London Field Preacher
A New Religious History
Scottish Stranger Preacher
Women and Marriage
THE DIVINE DRAMATIST 10 Growing Up
11 Revivals in a New Key
12 An Uncommon Friendship
13 Dr. Squintum
14 American Icon
15 Final Scene
A Note on the Sources
Historians commonly suggest that religious revivals, as we know them, were invented in Great Britain and the American colonies in the eighteenth century. They also single out George Whitefield, â€œthe Grand Itinerant,â€? as the most powerful and arresting revivalist of an age that includes John Wesley and Jonathan Edwards. Yet Whitefield has remained an elusive figure, far less understood than the founder of the Methodist movement or the theologian from Northhamption, Massachusetts, who wrote so profoundly about religious experience. Stoutâ€™s creative study brings Whitefield to life, capturing the essence of his meteoric rise and the arresting power of his preaching. The Divine Dramatist is superb biography in three respects. First, it is a vivid character study of a complex individual who was devoted both to sacrificial service and to fame and achievement. Whitefield was a man so passionate about his calling as preacher that he would allow no rival for his affections. He proposed to his wife without a confession of love and tolerated a marriage largely absent of warmth and passion. Spending as many as forty or fifty hours a week ix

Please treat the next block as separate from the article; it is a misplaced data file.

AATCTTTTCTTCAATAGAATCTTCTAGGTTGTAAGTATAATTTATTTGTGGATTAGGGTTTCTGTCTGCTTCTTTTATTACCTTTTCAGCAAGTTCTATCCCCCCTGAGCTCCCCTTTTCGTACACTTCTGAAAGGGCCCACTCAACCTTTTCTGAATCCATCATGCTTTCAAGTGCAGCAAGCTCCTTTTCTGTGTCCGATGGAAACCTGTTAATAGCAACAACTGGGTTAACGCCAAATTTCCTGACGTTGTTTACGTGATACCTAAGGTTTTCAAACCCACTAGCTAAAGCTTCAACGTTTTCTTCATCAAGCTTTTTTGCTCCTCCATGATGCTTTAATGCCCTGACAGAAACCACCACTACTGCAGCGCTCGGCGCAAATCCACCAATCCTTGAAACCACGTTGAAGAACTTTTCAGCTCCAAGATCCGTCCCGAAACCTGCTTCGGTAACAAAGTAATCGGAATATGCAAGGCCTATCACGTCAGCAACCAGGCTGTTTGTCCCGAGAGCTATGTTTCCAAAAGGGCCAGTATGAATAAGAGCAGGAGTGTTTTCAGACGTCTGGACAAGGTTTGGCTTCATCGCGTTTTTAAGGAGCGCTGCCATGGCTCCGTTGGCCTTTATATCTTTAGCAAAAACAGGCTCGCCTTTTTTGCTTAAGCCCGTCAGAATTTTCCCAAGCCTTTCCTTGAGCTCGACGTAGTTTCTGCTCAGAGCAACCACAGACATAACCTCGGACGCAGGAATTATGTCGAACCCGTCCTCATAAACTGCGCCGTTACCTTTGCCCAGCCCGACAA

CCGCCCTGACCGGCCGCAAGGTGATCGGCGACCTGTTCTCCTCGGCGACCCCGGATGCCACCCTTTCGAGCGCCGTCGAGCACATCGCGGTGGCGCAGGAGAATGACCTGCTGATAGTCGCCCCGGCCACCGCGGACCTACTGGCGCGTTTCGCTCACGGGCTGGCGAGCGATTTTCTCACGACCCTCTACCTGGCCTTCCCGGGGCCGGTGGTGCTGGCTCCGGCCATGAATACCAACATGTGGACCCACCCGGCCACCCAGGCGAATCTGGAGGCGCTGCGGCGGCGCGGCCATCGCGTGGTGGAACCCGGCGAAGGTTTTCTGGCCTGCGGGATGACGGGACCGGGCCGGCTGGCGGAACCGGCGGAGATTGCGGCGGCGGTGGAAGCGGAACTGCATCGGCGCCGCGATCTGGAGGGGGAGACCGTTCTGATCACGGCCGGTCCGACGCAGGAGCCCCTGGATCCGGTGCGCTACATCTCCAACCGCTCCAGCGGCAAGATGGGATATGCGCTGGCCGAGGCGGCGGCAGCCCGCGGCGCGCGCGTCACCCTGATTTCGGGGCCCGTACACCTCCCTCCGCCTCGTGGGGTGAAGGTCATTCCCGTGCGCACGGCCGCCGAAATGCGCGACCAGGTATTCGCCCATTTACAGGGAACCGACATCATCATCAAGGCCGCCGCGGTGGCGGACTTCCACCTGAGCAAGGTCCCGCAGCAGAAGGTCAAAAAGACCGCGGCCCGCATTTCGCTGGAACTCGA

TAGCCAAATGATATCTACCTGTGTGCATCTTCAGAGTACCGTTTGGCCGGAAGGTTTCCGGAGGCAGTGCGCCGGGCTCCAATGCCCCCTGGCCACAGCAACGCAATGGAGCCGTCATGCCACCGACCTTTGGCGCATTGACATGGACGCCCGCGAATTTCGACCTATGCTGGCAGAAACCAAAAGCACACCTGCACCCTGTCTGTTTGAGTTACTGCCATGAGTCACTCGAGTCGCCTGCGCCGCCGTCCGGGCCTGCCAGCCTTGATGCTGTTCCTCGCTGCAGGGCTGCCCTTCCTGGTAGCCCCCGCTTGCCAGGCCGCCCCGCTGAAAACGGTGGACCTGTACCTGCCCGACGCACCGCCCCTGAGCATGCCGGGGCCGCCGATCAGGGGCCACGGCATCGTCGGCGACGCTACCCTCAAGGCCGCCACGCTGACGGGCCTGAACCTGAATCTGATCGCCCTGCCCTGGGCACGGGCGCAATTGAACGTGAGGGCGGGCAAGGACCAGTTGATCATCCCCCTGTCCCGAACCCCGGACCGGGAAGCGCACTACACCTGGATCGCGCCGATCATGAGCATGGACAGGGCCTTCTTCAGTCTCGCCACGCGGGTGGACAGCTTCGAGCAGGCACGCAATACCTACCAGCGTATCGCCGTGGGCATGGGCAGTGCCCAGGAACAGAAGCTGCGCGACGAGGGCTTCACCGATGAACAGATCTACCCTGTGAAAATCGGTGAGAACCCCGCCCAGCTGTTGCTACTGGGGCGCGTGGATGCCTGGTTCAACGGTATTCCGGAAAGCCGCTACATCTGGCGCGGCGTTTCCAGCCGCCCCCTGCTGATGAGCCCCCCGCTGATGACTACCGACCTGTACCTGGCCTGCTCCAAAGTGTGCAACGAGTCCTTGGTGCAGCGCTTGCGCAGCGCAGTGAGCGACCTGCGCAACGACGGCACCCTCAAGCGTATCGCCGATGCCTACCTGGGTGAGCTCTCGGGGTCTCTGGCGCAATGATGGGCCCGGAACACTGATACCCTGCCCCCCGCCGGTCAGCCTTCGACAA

THE DIVINE DRAMATIST preaching, Whitefield was a man who lived almost exclusively for public performance. His private failures, frustrations, and ill health found their best cure in his proclamation of the gospel before an audience. As history, this study also is brimming with original insights. It explains the power and significance of Whitefield’s innovation: extemporaneous, open-air preaching to mass audiences. Whitefield became Anglo-America’s first religious celebrity because he competed for public attention outside the arena of the churches — in the marketplace. Like his friend Benjamin Franklin, Whitefield also became a skilled promoter through the popular press. Stout’s chapter on the remarkable relationship between the creed-denying Franklin and the deistdenying Whitefield sparkles with illuminating insight. Stout suggests that the key to understanding Whitefield is the stage; drawing on his early affinity for acting, Whitefield transformed preaching from a bookish lecture to a powerful dramatic performance. He fused acting and preaching in such a way that audiences were held spellbound. Stout’s dovetailing of the histories of preaching and of the stage greatly enriches our understanding of the power and significance of the Great Awakening. The book’s third strength is that it sheds light on the entire course of American religious history. Just as Whitefield broke the links that bound preaching to the church, so he envisioned revivals that would bring together persons apart from their ecclesiastical affiliations. He promoted the creation of a religious culture that subordinated churches to a larger reality — the individual experience of the New Birth. In this framework, personal experience replaced denominational creeds, sacraments, and communal covenants as the ultimate arbiter of authentic religious faith. In emphasizing the New Birth over against church and creed, Whitefield became the herald of the revival-centered voluntary movements that have been so characteristic of American religion. Nathan O. Hatch x